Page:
Red hailstone (also known as golden creeper) is a perennial vine in the cucumber family that can grow up to 18 feet long. It has tendrils that help it grow over other plants and up into trees. Red hailstone has separate male and female plants. In Minnesota, only male plants have been found (as of 2023), so fruits have not been observed in the state. Red hailstone can spread from underground potato-like tubers that break off and produce new plants. The tubers can also float, spreading the plant along waterways.
Red hailstone is a perennial vine with heart-shaped leaves, tendrils, and yellow tubular flowers. The underground portions of the plant live from year to year, but the stems and leaves die back each winter.
Leaves and stem
Leaves are heart shaped and alternate (come off the stem one at time at each leaf node). Leaves and small teeth along the edges. The leaf is on a stalk that can be up to 2.5 inches long. The leaves themselves can be up to 6 inches long by 4 inches wide. Opposite the leaf is a curly tendril. Leaves, stems, and tendrils are all hairy. Stems can grow up to 18 feet long and grow over other plants or up trees.
Flowers are yellow, tubular or bell-shaped, and have five petals.
Seeds and reproductive structures
Red hailstone has separate male and female plants. In Minnesota, only male plants have been found (as of 2023), so fruits have not been observed in the state. The fruits are red with white hairs and can be 2 inches long. Red hailstone can reproduce vegetatively from underground potato-like tubers that break off and produce new plants. The tubers can also float spreading the plant along waterways.
Rhizomes and/or roots
Red hailstone roots can form underground potato-like tubers that break off and produce new plants.
Red hailstone is a perennial vine. The underground portions of the plant live from year to year, but the stems and leaves die back each winter. Red hailstone has separate male and female plants. In Minnesota, only male plants have been found (as of 2023), so fruits have not been observed in the state. Red hailstone can reproduce vegetatively from underground small potato-like tubers that break off and produce new plants. The tubers can also float, spreading the plant along waterways.
Origin and spread
Red hailstone is native to Asia. It was likely introduced to the United States for ornamental purposes.
Refer to EDDMapS Distribution Maps for current distribution.
Don't be fooled by these look-alikes
- Bur cucumber, Sicyos angulatus (native) – the flowers are white to white/green, the fruit is 0.5-1 inch long and green to brown with spines, leaves are more lobed than red hailstone leaves.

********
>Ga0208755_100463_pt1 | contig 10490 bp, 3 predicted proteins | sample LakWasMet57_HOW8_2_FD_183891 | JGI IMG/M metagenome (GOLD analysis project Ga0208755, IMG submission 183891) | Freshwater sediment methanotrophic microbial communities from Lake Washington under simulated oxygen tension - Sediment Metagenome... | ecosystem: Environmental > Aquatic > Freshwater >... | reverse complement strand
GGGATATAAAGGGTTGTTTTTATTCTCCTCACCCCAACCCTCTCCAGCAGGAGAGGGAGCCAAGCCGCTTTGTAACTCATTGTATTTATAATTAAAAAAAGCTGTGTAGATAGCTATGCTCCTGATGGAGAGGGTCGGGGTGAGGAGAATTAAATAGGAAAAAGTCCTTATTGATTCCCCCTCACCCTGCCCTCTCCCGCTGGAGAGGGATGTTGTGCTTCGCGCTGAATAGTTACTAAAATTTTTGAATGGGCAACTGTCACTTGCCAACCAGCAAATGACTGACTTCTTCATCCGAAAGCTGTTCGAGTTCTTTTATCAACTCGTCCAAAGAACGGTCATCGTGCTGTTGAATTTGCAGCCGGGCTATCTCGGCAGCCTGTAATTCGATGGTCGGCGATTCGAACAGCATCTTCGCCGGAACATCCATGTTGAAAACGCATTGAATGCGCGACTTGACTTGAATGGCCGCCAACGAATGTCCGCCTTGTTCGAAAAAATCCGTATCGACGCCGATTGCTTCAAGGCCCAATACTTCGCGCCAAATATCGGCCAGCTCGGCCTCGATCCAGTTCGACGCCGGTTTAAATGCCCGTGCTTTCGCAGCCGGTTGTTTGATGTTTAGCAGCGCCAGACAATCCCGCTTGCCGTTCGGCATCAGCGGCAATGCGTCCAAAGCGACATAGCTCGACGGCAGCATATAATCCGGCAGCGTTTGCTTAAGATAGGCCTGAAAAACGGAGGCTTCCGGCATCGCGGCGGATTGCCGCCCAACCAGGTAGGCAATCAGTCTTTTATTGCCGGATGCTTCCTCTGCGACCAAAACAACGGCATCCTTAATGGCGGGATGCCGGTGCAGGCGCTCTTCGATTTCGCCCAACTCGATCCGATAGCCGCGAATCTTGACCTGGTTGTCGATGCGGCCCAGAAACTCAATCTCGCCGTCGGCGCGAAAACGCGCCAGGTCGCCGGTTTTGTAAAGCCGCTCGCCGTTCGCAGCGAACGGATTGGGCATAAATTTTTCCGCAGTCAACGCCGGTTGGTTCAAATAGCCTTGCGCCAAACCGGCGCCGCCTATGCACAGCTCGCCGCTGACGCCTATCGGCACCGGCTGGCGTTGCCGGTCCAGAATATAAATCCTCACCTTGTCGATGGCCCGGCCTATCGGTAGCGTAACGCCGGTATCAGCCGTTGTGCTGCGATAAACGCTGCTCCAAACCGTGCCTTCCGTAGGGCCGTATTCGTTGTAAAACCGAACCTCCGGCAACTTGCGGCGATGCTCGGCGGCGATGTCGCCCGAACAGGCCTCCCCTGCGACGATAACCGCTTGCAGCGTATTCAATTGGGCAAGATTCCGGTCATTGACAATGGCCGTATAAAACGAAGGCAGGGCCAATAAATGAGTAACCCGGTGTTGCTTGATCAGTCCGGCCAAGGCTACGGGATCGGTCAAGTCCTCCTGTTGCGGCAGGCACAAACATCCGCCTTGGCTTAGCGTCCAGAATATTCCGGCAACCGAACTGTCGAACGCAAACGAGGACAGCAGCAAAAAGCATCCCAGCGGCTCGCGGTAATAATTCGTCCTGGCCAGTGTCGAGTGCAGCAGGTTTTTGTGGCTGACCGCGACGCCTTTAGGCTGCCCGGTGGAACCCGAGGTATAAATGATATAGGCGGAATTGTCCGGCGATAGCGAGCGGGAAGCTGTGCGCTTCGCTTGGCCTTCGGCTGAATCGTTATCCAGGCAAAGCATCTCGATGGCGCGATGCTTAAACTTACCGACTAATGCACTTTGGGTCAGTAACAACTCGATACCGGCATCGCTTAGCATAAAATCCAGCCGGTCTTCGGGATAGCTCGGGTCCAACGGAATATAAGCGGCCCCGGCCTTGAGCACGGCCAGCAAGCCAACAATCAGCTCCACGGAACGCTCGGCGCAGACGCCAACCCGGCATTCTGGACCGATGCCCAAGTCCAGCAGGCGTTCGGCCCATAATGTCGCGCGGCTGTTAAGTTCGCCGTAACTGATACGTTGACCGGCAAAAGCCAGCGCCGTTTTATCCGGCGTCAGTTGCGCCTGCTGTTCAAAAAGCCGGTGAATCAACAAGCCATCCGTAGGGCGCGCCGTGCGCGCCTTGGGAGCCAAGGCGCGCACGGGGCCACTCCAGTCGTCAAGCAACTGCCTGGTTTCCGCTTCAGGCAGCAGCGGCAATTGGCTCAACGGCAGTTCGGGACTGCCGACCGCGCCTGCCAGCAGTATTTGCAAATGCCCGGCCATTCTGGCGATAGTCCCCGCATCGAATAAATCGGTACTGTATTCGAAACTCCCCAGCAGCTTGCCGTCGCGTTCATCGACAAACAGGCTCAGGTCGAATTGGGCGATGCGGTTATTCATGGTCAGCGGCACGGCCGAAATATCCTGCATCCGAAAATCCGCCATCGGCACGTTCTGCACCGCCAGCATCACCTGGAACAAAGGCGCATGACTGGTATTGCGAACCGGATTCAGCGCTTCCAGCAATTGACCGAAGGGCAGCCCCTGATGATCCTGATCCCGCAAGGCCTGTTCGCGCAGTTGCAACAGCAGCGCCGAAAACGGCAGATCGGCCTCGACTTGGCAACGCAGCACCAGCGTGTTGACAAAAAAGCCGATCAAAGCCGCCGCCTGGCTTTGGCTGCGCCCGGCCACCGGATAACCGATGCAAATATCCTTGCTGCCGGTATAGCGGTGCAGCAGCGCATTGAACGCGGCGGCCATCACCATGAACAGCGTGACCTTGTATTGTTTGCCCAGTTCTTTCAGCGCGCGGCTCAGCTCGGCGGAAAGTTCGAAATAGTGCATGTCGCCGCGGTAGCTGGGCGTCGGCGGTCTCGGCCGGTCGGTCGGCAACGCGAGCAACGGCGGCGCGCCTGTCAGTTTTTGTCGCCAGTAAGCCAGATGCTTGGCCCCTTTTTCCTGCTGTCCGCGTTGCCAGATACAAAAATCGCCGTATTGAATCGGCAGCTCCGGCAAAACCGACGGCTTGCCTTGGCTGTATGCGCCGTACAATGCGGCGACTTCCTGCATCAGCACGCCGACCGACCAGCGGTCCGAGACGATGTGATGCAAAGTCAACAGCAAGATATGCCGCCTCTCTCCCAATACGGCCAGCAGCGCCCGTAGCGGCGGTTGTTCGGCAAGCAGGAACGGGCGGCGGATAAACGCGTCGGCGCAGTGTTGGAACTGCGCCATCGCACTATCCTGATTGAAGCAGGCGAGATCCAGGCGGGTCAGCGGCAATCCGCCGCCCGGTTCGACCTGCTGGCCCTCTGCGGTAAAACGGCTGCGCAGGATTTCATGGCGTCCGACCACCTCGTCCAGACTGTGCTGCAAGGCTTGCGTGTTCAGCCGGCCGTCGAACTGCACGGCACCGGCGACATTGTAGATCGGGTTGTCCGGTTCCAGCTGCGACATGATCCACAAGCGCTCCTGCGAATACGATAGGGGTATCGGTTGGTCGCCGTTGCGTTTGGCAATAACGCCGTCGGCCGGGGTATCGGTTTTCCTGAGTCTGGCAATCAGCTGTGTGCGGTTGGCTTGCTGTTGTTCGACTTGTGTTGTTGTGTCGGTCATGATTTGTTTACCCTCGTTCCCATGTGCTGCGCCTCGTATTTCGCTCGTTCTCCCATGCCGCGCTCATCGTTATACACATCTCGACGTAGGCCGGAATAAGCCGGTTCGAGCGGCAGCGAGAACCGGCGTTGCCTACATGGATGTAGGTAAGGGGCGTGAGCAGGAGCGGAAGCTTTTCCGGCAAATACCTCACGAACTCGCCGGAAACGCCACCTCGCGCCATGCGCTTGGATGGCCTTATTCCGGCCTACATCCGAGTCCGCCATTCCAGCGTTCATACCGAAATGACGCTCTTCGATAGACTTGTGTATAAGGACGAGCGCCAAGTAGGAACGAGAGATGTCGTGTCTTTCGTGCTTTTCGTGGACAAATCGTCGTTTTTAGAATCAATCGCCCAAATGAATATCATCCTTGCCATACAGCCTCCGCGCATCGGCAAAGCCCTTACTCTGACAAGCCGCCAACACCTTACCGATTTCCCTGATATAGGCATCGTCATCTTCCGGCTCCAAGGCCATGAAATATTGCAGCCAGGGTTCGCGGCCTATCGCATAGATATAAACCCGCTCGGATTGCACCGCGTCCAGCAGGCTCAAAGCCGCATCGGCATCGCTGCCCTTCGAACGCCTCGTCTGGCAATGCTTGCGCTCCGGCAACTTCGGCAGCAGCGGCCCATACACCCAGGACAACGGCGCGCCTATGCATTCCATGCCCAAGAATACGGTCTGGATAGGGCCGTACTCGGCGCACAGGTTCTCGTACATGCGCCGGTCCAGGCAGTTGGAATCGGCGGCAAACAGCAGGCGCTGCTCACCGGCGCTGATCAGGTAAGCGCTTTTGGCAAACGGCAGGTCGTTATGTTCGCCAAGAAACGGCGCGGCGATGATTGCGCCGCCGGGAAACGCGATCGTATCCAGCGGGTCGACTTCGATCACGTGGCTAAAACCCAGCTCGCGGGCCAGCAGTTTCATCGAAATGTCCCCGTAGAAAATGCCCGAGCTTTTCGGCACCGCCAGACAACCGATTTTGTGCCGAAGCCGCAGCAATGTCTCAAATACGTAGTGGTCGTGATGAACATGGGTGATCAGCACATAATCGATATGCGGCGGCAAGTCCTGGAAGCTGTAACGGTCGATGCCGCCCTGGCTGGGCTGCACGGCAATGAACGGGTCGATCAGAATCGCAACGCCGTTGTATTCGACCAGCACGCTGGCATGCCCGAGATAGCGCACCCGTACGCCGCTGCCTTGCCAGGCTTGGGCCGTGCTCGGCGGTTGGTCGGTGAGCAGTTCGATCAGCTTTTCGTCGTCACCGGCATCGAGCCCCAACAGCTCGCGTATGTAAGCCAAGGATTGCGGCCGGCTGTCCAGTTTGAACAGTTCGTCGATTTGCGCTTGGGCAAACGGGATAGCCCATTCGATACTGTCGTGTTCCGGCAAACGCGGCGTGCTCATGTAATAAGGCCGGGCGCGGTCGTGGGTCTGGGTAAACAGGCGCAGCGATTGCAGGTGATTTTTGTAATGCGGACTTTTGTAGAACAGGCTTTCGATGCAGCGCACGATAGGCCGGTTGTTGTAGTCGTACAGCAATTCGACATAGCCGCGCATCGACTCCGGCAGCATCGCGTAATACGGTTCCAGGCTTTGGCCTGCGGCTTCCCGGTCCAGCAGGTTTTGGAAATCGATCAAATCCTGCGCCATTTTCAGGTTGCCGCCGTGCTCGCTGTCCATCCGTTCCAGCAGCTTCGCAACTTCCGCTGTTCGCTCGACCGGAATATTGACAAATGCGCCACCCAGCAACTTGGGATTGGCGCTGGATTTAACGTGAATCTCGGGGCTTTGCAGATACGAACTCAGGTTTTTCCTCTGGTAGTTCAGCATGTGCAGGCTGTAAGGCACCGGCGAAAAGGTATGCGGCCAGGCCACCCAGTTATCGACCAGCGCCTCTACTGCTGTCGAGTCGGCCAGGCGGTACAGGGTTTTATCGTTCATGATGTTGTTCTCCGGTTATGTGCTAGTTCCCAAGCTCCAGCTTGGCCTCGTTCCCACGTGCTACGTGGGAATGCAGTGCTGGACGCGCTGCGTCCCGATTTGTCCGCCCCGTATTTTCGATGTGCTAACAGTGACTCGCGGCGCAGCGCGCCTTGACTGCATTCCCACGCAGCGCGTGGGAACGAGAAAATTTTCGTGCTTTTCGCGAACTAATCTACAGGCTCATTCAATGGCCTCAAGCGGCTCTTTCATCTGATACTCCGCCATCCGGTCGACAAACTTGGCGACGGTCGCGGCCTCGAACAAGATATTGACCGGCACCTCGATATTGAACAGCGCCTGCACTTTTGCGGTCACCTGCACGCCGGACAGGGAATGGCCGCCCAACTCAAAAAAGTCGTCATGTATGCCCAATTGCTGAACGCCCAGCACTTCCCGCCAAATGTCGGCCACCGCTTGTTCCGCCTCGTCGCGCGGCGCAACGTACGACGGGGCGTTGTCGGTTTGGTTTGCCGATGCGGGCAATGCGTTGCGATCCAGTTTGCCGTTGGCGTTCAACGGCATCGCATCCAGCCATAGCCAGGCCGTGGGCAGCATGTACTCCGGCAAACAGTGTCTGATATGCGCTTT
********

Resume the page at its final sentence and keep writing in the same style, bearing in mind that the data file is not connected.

- Wild cucumber, Echinocystis lobata (native) – leaves have five lobes and pointed tips, the flowers are white, and the fruit is green with spines.
- Japanese hops, Humulus japonicus (invasive) – also grows and spreads along waterways, but has leaves that are somewhat hand-shaped with have five to seven lobes, while red hailstone leaves are heart shaped.
- Wild grape, Vitis riparia (native) – Wild grape leaves have strongly toothed edges and the leaves are more lobed than red hailstone’s heart shaped leaves with very finely toothed edges.
- There are many similar looking plants in the cucumber family that you may see growing in gardens such as pumpkins, squash, zucchini, and cucumbers. The familiar fruits of all of these vegetables look very different from the red fruit of red hailstone.
- Regulatory classification
This species is a Minnesota Department of Agriculture Prohibited Noxious Weed on the Eradicate List meaning that the above and below ground parts of the plant must be destroyed. Additionally, no transportation, propagation, or sale is allowed.
- Threat to Minnesota
- Can displace native species.
- Can be difficult to control in agricultural fields and gardens.
- Red hailstone is difficult to control once established because it produces underground tubers.
- What you should do
One way that invasive plant seeds and fragments can spread is in soil. Sometimes plants are planted purposefully. You can prevent the spread of invasive plants.
- REMOVE plants, animals and mud from boots, gear, pets and vehicles.
- CLEAN your gear before entering and leaving the recreation site.
- STAY on designated roads and trails.
- PLANT non-invasive species.
- Native substitutes
- Control methods
Mechanical control can be done by cutting or pulling the plant by hand. Be aware that tubers are likely to break off and remain in the soil and create new plants so mechanical control alone may not be enough. Follow Minnesota Department of Agriculture noxious weed disposal guidance for the pulled plants.
Herbicide control can be done using systemic herbicides which are taken up by plants and move within the plant, which can kill leaves, stems, and roots. Apply herbicide containing glyphosate or triclopyr to the leaves of red hailstone. August through October are likely to be the most effective times for herbicide application.
- Identification and management of red hailstone (Minnesota Department of Agriculture)
- Identification and management of Minnesota Noxious Weeds (MN Department of Transportation)
- Identification of red hailstone (University of Minnesota Extension)